But in the time that it was in operation, it made the news for a lot of wrong reasons. Rumours of match-fixing were never far away, but when two players – Dinesh Mongia and Chris Cairns – were sacked in early 2009, the whispers grew ever louder. Covering one of the games played by the Chandigarh Lions, a reporter wrote: “It was a strange match. The Mumbai Champs ambled leisurely to 135 and Chandigarh threatened to throw away the game to Nathan Astle’s gentle medium-pace before the aggressive Sarabjit guided them home through the tense final overs. Even the experienced Dinesh Mongia lost the plot, lofting Astle straight to long-off. Elliott too joined the suicide party, holing out to deep point, leaving Chandigarh struggling at 54 for 4. Chris Cairns too was guilty of doing the same.”
When the reporter subsequently spoke to a player, he was told: “It was bizarre. We were shocked at a few decisions they (Chandigarh) were taking while setting the field. The point was removed, a second slip was added; there was a long leg but no cover. It seemed like neither team was interested in winning the game.”
Not long ago, a Pakistani newspaper reported how the ICL had stopped payments to two cricketers after suspected involvement in fixing. Speaking to the Times of India, a player said: “Not just those two players, the entire team was involved. The best-of-three final was a joke, it was all fixed.”
India’s gambling craze is fuelled by it being illegal. Except for the racetrack, any sort of betting on sport is banned. The self-styled custodians of culture consider it anathema to the Indian way of life. Anyone who’s seen millions of Rupees change hands during the Hindu festival of Diwali when games of Teen Pathi [similar to three-card brag] are the norm rather than an exception will tell you just how hypocritical that is.
Lately, the judiciary has begun to realise the futility of a ban. A trial court in Delhi recently suggested that betting in cricket and other sports should be legalised. In their view, unaccounted money generated through the illegal activity is being used to fund terror and drug trafficking. The court observed that making betting legal would also generate revenue, as with the lottery business. It could also stop widespread money-laundering.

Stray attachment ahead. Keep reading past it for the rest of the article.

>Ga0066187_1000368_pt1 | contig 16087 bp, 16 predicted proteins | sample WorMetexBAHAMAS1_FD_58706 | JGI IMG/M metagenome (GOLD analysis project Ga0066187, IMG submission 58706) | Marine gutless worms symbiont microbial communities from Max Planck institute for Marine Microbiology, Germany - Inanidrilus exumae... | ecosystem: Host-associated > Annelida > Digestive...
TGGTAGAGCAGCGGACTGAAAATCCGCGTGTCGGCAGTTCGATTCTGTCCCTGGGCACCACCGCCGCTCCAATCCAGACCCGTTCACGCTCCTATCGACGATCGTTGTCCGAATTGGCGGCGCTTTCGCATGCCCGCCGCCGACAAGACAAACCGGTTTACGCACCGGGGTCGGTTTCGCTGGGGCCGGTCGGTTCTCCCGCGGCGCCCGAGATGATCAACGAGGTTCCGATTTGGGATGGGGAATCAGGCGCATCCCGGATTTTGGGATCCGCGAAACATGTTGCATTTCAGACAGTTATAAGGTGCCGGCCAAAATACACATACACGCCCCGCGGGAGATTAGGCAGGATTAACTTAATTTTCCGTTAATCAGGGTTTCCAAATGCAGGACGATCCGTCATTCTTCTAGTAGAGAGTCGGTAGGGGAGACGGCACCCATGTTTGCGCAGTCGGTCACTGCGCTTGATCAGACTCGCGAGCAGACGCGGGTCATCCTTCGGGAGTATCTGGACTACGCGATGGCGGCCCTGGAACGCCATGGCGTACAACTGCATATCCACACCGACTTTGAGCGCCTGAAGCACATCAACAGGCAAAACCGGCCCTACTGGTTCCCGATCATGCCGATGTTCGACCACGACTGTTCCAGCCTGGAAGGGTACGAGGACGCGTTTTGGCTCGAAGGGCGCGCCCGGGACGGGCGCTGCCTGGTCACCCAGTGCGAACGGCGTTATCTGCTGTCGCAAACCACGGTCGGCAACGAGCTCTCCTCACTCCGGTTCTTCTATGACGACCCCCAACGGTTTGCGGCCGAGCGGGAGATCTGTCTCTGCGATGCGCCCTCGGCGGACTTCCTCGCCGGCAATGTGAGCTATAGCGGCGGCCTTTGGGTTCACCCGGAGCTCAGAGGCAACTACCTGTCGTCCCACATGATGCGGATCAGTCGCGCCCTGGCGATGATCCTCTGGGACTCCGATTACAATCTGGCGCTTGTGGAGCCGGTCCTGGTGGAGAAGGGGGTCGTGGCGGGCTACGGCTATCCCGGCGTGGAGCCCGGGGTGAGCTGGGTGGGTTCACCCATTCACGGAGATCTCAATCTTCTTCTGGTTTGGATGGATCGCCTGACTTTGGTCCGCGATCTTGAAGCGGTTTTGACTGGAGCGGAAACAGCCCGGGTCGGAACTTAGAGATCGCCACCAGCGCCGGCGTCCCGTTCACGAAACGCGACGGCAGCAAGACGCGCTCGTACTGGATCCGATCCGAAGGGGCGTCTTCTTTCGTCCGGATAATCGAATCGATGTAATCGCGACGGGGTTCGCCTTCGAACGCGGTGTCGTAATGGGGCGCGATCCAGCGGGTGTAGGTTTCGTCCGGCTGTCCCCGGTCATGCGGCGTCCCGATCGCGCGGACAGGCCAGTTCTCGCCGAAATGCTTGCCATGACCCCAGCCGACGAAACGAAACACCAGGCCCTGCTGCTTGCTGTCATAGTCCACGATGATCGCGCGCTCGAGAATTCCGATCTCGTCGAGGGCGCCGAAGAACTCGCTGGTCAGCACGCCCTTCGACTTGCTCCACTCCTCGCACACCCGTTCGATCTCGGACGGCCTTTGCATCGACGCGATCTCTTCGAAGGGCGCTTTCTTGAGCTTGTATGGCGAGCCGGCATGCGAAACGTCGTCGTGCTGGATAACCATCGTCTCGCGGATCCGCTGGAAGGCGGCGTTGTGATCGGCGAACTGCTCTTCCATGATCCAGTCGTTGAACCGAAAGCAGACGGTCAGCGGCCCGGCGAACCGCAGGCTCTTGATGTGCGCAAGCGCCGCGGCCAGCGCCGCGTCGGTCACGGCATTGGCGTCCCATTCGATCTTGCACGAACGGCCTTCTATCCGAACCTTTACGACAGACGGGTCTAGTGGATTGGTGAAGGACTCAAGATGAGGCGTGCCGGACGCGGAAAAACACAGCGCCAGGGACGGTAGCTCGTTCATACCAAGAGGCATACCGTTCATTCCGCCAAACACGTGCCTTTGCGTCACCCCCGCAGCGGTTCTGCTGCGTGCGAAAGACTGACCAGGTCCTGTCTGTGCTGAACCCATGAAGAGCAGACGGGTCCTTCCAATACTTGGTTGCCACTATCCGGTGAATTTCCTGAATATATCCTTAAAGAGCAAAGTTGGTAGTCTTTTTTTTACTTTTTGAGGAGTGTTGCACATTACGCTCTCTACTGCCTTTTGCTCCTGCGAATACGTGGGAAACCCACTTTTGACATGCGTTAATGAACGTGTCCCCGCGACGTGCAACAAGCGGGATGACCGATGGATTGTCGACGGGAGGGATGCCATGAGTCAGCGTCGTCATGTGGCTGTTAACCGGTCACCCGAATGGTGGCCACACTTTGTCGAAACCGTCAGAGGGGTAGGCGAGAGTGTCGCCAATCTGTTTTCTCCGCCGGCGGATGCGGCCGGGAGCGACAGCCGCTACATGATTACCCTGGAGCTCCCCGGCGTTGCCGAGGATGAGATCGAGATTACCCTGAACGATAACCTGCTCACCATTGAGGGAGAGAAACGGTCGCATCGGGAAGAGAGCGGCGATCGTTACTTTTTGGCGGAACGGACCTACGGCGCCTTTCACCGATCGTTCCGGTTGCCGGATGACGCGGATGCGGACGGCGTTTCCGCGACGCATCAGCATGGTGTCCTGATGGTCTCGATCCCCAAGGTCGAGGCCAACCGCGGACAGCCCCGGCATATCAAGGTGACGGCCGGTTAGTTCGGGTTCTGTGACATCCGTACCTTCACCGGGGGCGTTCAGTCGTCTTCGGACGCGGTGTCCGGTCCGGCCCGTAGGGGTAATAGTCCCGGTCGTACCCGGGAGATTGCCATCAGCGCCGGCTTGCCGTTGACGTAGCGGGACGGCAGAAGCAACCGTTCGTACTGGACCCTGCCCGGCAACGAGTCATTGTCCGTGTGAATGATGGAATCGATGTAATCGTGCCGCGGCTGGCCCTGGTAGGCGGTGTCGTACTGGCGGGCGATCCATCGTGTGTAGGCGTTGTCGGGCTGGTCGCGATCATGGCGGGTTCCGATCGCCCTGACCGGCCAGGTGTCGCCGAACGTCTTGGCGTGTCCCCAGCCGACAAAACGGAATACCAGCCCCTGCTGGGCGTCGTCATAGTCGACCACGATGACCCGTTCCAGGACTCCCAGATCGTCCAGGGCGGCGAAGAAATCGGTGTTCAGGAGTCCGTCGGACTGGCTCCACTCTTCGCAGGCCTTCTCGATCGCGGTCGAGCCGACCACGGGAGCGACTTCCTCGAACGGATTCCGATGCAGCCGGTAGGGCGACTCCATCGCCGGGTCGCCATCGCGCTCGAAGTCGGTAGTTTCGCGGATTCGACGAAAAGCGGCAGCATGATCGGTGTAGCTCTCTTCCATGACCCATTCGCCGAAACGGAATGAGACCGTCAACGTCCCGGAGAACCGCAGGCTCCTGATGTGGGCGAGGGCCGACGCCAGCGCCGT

An average of 118 million pounds was staked on each IPL game last season, according to a Times of India article published on April 28. According to their sources, the total turnover was $11 billion. The same report alleged that the final, played three days earlier, was fixed. The Mumbai Indians, the table-toppers and favourites, were beaten by the Chennai Super Kings. Bookies stopped taking bets on a Chennai win midway through the first innings. A police source told the paper: “If Rajesh Jaipur and his brother Rakesh are made to undergo the narco [analysis] test, then a huge betting racket in IPL matches and the role of the bigwigs will be exposed.”
Where does all this money come from? Post economic liberalisation in the early 1990s, enormous fortunes have been made in small-town India. Those who run small-scale businesses or own farms in the region around a city like Nagpur, for example, are worth millions. Betting for them is a way of passing the time. They may not prop up the bar in a pub, smoke or indulge in any off-fairway pursuits, but it’s not uncommon for two men to stand by the side of the highway and have a wager on what colour the next car will be.
That, though, is the harmless side of fixing. The sinister face of it was on view recently when the family of Zulqarnain Haider, the Pakistan wicketkeeper who abandoned a tour in Dubai and fled to London after being allegedly threatened by bookies, claimed that they too had been intimidated. “Zulqarnain’s wife got three calls today, two from an unknown number and one from a number in Greece, in which the caller, speaking in Urdu, threatened her of dire consequences if Zulqarnain said anything about anyone,” said Aqeel Haider, one of his brothers. According to Aqeel, the calls came soon after after Zulqarnain had updated his Facebook page with a message saying he would blow the whistle on ” those who have taken money”. “All these people who are saying negative things about me, they should wait for five more days, then I will show them my background and status,” he had written. “After five days I will show them their background and place, and also those who don’t take money and those who have taken money.”
If the story is true, and there’s no reason not to believe it, Zulqarnain and his family wouldn’t be the first to receive threats. When Malik Mohammad Qayyum, a Pakistani judge, was carrying out his inquiry into match-fixing between 1998 and 2000, he asked the Lahore police for details of a case against two bookies, Raja and Jojo, who had been caught after abducting Wasim Akram’s father.
In 2000, Akram spoke to The Daily Mirror about his ordeal. “My brother called to say my father had suffered a heart attack and the reason behind it, I believe, was that he had been kidnapped for a day. Those people who kidnapped him thought that, you know, a match was fixed even though someone else was captaining the side at the time. They held him captive for a day and they were hitting him all over for a day – and he is 65 years old.”
When Basit Ali and Rashif Latif testified before Qayyum, they spoke of how they had walked into Salim Malik’s room during a 1995 tour and seen him in the company of Muhammad Hanif Kodvavi, also known as Hanif Cadbury, Pakistan’s best-known bookie. Hia tale best illustrates just how ruthless the gambling syndicates can be.
It’s no coincidence that Dawood is part of that story too. Kodvavi fled to South Africa in the late ’90s after a dispute with Dawood over money lost in Sharjah matches. A sum of 800 million Rupees was mentioned. But the southern cape was hardly a safe haven. Haji Ibrahim Bholoo, once affiliated with the Pakistan People’s Party, had arrived there in the ’90s and quickly become involved in drug-running. He was also Dawood’s man there. Kodvavi was shot 67 times and his body then mutilated, according to a report in the Sunday Times (London). Bizarrely, police in Johannesburg denied any knowledge of the murder.